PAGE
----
With an unrenewed, (closed), mind, the saint is configured to this eon, which is one of doubt. But with the mind in proper condition he is transformed and is able to test the will of God, Rom. 12:1, 2. And faith finds, as it expects to do, that God's will is just what His word says. Faith is able to reckon that the believer is baptized into the death of Christ; that he was entombed with him; he is dead to sin; the body of sin in nullified; that God will not reckon sin to him; that nothing is condemnation to him; that the spirit is something apart from the flesh, and that this is what God sees, and that it is true that, in spirit, he is walking in accord with spirit; and that the spirit which is what he is looking at, is not in flesh. To reckon is to compute. Human reason gives way to faith's certainty, and there is happiness of life, as there ought to be.

Moreover, faith is able, to a certain extent, to harness the body, and, of course, the soul, which is manifested through bodily sensations, and use them in the service of God. The saint is told to present his body in this service, and to regard it as holy and flawless, a sacrifice well-pleasing to God. That the body is yet the body of sin, is recognized, but when it is devoted to God by faith, it becomes, in that case, holy, because it is thus set apart for God, for the time being.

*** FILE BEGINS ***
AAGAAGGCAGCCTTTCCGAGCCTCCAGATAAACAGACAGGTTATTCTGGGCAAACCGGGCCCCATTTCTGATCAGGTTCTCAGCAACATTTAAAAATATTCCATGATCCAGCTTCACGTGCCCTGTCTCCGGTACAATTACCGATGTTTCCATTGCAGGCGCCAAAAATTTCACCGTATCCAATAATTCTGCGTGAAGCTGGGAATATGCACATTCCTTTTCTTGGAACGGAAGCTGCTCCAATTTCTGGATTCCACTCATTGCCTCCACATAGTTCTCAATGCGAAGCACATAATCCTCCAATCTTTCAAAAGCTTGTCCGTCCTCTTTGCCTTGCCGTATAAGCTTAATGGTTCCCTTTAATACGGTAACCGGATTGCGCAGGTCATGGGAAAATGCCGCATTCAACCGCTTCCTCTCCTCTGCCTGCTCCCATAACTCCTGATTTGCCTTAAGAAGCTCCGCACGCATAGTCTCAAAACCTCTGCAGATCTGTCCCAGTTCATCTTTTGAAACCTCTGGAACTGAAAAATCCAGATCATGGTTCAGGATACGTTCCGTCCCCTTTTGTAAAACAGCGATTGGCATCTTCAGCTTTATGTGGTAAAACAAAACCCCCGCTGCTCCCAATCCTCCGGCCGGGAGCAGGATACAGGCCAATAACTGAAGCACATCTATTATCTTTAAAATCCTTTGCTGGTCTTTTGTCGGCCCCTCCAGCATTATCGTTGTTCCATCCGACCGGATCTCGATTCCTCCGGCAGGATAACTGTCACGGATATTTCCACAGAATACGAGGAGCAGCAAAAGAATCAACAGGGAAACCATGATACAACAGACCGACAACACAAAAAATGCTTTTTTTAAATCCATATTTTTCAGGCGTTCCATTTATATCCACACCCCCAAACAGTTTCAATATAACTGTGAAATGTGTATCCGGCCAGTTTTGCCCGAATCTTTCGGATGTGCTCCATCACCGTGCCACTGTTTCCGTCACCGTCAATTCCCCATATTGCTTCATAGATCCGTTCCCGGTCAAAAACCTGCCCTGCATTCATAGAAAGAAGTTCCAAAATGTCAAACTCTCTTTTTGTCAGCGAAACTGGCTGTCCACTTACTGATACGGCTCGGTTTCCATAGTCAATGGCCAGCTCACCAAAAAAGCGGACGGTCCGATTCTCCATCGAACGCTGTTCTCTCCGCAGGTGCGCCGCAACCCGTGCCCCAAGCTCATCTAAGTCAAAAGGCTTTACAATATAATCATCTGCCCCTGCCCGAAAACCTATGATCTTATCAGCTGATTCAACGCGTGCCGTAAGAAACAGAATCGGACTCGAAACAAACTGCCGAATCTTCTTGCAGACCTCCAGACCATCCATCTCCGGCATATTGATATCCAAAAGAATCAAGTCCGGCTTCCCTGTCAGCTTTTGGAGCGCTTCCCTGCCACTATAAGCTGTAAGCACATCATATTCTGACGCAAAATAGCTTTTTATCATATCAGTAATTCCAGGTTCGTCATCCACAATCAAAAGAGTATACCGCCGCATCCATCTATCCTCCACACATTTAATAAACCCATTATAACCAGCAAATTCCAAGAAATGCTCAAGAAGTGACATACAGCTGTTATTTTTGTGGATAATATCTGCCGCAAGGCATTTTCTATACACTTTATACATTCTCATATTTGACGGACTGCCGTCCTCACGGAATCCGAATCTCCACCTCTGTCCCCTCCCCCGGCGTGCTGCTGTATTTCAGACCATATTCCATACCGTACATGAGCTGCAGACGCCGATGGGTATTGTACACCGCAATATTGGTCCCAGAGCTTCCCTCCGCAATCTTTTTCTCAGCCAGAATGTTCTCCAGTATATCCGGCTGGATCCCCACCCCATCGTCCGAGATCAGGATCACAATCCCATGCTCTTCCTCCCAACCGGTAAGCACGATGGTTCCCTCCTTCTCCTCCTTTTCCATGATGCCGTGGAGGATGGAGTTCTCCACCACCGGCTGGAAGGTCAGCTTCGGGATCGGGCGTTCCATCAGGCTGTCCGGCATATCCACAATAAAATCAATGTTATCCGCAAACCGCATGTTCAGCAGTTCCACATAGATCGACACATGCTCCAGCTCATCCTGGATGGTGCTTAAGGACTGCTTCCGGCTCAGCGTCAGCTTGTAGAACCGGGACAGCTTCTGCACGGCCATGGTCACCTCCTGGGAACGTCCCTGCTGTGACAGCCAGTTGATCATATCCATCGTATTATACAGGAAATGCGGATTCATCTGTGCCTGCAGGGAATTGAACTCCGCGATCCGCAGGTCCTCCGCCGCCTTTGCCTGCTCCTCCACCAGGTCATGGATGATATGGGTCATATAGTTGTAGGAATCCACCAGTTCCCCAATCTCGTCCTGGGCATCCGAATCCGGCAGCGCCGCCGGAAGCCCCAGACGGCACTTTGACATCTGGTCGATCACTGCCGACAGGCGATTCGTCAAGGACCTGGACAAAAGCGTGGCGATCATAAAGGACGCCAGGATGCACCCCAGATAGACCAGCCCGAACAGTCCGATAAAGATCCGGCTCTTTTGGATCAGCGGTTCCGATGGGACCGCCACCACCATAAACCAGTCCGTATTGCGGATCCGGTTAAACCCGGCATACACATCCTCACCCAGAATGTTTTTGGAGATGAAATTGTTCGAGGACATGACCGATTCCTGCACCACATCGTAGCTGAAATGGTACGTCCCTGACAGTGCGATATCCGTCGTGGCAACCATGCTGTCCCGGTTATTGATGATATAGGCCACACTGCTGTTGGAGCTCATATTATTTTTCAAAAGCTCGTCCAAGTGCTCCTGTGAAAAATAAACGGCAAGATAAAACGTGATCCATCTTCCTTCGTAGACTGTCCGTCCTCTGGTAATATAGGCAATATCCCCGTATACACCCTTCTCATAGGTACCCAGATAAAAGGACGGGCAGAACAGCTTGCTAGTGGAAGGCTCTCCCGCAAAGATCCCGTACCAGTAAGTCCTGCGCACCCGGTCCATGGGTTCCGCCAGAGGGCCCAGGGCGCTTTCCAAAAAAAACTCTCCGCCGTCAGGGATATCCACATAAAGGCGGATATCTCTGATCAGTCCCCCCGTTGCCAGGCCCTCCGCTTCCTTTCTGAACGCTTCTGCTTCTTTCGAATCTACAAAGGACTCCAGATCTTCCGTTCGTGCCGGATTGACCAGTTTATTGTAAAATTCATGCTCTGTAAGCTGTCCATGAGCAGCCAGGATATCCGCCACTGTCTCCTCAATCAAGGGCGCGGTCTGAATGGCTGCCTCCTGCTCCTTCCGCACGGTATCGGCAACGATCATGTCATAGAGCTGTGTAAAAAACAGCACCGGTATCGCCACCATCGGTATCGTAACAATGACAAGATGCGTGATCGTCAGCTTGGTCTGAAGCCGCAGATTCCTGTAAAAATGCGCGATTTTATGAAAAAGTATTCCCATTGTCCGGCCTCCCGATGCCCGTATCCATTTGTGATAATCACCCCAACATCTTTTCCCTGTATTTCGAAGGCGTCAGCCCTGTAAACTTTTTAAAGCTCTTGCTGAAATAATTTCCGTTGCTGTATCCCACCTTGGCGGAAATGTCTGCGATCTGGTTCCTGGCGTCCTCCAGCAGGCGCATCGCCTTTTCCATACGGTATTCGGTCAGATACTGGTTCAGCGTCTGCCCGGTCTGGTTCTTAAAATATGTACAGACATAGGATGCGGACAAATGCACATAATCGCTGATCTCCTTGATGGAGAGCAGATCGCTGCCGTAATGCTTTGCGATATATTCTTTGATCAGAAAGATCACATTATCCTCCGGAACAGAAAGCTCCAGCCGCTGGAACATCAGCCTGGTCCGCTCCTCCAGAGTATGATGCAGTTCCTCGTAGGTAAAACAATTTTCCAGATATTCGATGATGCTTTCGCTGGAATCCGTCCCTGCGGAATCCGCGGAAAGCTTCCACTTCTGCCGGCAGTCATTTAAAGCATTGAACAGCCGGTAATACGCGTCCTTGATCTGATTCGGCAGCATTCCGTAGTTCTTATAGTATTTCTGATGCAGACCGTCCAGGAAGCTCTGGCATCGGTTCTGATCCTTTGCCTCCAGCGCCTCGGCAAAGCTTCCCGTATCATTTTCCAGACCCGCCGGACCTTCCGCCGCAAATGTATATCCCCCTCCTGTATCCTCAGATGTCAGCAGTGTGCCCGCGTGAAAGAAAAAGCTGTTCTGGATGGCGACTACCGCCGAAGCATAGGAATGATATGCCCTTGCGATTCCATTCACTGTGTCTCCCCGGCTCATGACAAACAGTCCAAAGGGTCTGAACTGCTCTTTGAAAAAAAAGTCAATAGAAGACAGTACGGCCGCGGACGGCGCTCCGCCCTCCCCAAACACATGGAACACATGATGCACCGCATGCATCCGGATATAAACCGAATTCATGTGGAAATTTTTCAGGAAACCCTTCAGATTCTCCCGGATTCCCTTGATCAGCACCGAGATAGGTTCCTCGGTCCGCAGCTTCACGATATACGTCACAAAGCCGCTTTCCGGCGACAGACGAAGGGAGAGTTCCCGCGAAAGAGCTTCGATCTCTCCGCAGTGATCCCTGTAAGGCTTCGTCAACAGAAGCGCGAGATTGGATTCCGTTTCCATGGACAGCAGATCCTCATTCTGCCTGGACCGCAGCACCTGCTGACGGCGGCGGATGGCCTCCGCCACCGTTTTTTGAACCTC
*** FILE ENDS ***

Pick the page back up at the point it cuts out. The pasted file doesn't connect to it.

The body is, in this sense, vivified for service while it is yet mortal, because of the fact that the believer has, not merely the spirit of Christ, but the spirit of God as well, Rom. 8:11. This is a figure, for the body is not actually vivified. The body will then perform errands of love and mercy, and whatever other acts are necessary for the outward manifestation of service to God.

The worker is to even work at a secular occupation from the soul, and regard it as service to the Lord, for he is to do it as to the Lord, Col. 3:23.

This means suffering and soulish (and bodily) discomfort. Thus the soul is harnessed to the praise of God. This is because of the power of faith.

The natural love that the soul has for competition in the business world, is harnessed, and made to serve the gospel. Saints are told to compete together in the belief of the gospel, with one spirit, one soul, Phil. 1:27. Such competition is circumscribed and is to be within the limits of the belief of the gospel, and must be together with other saints, instead of against them. An illustration will serve here. In a local ecclesia there is much laborious work to do, such as caring for the premises, asking others to attend the meetins, going out of one's way to be nice and friendly, etc. Each member of the congregation has the privilege of trying to outdo all others, not in a spirit of rivalry, but in an endeavor to do all possible for the meeting and for the saints. And each moves all the others to be more energetic, rather than be left behind in the service. This is wholesome competition, and both spirit and soul are engaged in it.